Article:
Summers in Phoenix can get scorching hot, with temperatures climbing (and staying) in the triple-digits. In addition to being uncomfortable, this weather can be dangerous, especially for our furry friends.
The good news is that most heat-related injuries and illnesses can be avoided with a bit of precaution. Here are some best practices for pet parents to keep their dogs safe during the hottest part of the year. After all, a little precaution can go a long way — and even save a life!
Keep your dog hydrated
It’s important to make sure your dog stays hydrated, and you should encourage them to drink water any way that you can. Keeping their bowl full of fresh, cold water may be enough (try adding a few ice cubes in there). Some pet parents like how fountains keep water circulating, plus the sound may prompt your pooch to head over for a sip. Playful dogs may enjoy spending time in sprinkler, taking some gulps from the hose, or chewing special cooling toys that can be filled with water and frozen!
Keep your dog at home
Your dog may love car rides, but you know what she doesn’t love? Being left to swelter in a hot vehicle. Under no circumstances should you everleave your dog alone in the car on a warm day, even if it’s “just for a minute.”
Prepare for car rides
If you do plan on hitting the road with your canine co-pilot (assuming you’ll stay in the vehicle the entire time), there are a few things you can do to make the trip safer and more comfortable. Turn on the air conditioner a few minutes before hopping into the car so it’s nice and cool when you get in. Also, bring plenty of water in an insulated bottle, plus a bowl in case your pup gets thirsty. On long trips, you should stop every couple hours so both of you can recoup and rehydrate.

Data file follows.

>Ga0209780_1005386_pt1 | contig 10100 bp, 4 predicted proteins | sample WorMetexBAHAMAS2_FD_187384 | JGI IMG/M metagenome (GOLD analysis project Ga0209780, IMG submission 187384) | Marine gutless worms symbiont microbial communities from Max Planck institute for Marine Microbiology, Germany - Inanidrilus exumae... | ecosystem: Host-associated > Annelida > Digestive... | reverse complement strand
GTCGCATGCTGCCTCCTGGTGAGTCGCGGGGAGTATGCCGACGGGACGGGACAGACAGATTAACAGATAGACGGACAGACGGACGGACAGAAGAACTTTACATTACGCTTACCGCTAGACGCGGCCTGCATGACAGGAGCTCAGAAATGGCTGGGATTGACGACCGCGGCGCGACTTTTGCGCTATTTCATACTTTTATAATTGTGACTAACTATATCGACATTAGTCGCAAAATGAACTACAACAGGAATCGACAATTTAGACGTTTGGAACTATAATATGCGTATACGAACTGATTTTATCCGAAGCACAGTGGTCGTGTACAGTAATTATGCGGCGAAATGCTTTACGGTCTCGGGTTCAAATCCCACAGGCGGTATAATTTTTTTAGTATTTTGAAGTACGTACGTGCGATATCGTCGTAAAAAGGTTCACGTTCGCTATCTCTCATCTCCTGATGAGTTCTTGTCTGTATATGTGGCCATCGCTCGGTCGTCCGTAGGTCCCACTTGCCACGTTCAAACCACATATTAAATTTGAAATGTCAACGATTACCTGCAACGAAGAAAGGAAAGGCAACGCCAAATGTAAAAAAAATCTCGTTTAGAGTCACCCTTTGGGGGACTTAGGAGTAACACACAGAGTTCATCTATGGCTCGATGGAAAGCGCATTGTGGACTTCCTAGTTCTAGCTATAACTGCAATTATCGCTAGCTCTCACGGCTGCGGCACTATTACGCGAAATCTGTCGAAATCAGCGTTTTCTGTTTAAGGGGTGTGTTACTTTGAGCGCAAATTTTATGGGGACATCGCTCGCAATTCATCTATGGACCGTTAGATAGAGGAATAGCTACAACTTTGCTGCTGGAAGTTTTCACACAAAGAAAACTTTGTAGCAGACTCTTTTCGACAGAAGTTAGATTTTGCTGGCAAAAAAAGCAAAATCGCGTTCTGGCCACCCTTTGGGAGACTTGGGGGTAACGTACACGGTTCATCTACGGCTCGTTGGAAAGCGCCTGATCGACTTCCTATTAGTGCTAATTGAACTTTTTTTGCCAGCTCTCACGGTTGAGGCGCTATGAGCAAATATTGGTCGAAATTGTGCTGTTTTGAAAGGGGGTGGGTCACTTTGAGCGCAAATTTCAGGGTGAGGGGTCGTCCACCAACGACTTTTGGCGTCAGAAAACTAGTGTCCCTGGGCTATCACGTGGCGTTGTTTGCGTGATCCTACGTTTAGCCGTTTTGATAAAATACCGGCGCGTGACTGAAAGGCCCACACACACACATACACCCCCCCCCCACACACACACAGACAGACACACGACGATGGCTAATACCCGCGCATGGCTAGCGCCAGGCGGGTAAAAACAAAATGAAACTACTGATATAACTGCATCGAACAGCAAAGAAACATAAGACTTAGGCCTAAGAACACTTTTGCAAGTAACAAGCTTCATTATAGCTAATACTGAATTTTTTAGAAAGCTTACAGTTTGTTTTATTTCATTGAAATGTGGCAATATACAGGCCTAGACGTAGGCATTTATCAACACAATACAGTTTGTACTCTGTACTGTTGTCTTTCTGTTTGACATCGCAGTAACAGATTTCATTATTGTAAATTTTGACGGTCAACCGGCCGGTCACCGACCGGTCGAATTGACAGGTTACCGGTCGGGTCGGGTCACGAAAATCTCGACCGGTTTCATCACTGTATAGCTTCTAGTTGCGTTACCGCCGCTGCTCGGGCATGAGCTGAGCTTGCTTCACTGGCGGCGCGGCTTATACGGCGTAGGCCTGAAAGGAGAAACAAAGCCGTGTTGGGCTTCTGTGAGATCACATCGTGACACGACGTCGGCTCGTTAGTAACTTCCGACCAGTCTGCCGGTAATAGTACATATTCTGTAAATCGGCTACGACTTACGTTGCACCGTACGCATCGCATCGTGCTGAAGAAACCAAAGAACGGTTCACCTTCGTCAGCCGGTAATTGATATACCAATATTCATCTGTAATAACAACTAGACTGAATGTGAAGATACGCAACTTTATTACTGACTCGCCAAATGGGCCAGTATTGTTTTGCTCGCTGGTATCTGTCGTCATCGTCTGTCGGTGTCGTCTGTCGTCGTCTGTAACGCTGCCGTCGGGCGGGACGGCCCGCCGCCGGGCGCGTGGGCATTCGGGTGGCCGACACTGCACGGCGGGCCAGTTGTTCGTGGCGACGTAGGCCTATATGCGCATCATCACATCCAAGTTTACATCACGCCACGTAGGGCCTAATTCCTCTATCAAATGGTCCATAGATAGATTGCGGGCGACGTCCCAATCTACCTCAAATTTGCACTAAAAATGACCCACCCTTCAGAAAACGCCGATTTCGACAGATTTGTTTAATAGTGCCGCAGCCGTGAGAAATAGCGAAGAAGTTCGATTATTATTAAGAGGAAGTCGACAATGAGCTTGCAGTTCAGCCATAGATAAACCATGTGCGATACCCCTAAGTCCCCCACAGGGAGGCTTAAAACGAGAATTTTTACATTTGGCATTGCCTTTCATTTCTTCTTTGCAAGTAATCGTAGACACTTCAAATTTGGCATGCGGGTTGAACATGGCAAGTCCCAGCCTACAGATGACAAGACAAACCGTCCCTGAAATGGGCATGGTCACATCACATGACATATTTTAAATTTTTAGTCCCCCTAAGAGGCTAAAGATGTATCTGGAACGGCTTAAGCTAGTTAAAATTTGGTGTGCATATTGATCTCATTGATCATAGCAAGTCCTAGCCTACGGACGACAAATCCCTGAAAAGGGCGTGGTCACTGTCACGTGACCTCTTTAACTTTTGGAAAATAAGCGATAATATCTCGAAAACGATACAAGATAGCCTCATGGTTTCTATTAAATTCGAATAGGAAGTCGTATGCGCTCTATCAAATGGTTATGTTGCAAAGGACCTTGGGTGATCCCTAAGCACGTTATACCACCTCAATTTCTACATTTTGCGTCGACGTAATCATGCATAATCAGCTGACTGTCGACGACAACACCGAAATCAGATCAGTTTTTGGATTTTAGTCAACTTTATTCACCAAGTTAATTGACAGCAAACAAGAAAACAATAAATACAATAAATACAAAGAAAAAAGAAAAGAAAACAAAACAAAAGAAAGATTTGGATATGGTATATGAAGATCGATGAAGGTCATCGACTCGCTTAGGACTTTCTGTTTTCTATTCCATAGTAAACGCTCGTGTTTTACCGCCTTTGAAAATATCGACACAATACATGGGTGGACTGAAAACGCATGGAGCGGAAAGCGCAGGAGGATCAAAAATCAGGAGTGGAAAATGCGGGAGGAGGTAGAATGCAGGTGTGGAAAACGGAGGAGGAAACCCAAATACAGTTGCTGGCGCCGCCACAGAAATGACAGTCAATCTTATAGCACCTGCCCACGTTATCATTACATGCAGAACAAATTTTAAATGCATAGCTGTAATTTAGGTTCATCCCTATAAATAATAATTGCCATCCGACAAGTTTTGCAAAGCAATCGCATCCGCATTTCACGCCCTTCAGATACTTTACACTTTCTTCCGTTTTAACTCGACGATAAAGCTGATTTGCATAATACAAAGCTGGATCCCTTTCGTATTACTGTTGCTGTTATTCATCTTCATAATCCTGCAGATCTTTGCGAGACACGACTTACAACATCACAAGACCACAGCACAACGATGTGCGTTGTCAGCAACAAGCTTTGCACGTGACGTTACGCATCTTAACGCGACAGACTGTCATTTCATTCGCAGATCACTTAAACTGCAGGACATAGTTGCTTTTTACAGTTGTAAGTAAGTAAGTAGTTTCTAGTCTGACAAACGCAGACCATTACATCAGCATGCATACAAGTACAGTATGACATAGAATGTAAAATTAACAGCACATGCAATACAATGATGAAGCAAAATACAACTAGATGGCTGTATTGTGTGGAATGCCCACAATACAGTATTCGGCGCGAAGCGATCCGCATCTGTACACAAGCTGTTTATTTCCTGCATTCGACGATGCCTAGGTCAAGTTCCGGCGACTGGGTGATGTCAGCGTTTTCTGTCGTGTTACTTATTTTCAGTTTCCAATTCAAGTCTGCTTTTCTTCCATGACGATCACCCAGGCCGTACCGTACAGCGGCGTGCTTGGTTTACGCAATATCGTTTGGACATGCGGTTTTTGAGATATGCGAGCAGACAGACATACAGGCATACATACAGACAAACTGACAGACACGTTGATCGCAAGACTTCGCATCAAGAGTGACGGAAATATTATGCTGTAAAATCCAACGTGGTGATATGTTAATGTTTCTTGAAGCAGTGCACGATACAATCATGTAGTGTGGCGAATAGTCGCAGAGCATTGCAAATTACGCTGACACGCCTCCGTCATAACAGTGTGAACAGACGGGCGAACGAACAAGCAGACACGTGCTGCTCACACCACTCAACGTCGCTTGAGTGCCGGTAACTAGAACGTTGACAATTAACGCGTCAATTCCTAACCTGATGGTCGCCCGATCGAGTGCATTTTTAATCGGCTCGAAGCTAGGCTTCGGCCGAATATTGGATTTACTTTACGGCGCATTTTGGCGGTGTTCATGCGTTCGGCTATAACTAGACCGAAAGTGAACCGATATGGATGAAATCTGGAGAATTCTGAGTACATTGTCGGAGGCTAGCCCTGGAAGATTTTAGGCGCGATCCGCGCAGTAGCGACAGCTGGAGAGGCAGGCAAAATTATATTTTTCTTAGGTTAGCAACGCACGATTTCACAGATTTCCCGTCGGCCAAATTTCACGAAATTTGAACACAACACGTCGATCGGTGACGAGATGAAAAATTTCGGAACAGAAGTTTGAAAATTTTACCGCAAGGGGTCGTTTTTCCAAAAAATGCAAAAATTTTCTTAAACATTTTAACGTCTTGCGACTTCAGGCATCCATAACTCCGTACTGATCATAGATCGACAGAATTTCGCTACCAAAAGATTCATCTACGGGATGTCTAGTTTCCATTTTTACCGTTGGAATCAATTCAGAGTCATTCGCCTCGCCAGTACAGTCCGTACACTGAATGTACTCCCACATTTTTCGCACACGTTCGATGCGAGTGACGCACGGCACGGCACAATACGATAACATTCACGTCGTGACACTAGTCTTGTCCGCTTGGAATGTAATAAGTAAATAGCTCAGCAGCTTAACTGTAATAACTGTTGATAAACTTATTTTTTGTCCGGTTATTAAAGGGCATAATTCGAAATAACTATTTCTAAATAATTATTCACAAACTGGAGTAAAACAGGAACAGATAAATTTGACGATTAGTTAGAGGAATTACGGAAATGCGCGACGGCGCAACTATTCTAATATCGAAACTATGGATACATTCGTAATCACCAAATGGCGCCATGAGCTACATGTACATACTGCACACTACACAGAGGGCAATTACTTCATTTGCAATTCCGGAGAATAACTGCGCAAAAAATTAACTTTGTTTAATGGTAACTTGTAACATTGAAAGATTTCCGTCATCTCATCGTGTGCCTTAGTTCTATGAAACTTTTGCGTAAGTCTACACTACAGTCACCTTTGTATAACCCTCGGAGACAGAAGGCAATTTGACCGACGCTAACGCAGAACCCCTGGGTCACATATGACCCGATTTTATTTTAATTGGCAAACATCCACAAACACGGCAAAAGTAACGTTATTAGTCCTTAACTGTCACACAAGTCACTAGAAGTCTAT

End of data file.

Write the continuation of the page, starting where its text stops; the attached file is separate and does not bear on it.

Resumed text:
Exercise at strategic times
Daily activity is an important part of our pups’ wellbeing, and some dogs are especially naughty if they don’t burn off their excess energy. In the dog days of summer and early fall, save your walks and play time for dawn or dusk, the coolest parts of the day.
Know when it’s time to take a break
During exercise, dogs can overexert themselves, especially if they’re high-energy. Fido may be able to fetch for hours on end, but make sure to take frequent breaks in hot weather in order to avoid heat stroke. Sometimes, our pups get caught up in the excitement and don’t know when to stop until it’s too late. Pet parents of brachycephalic (short-nosed) breeds should be especially cautious.
Check the pavement
We have shoes to protect our feet, but our dogs hit the ground with their bare paws. Before walking on pavement, concrete, or asphalt, hold your palm on it for 5-10 seconds. If it starts to burn, it’s too hot for your pooch, and their feet could get scorched. Try heading outside when the sun goes down, and encourage your companion to walk on the grass where it’s cooler. As an extra precaution, you can invest in some pup-sized booties or protective balms that rub right onto the paw pad.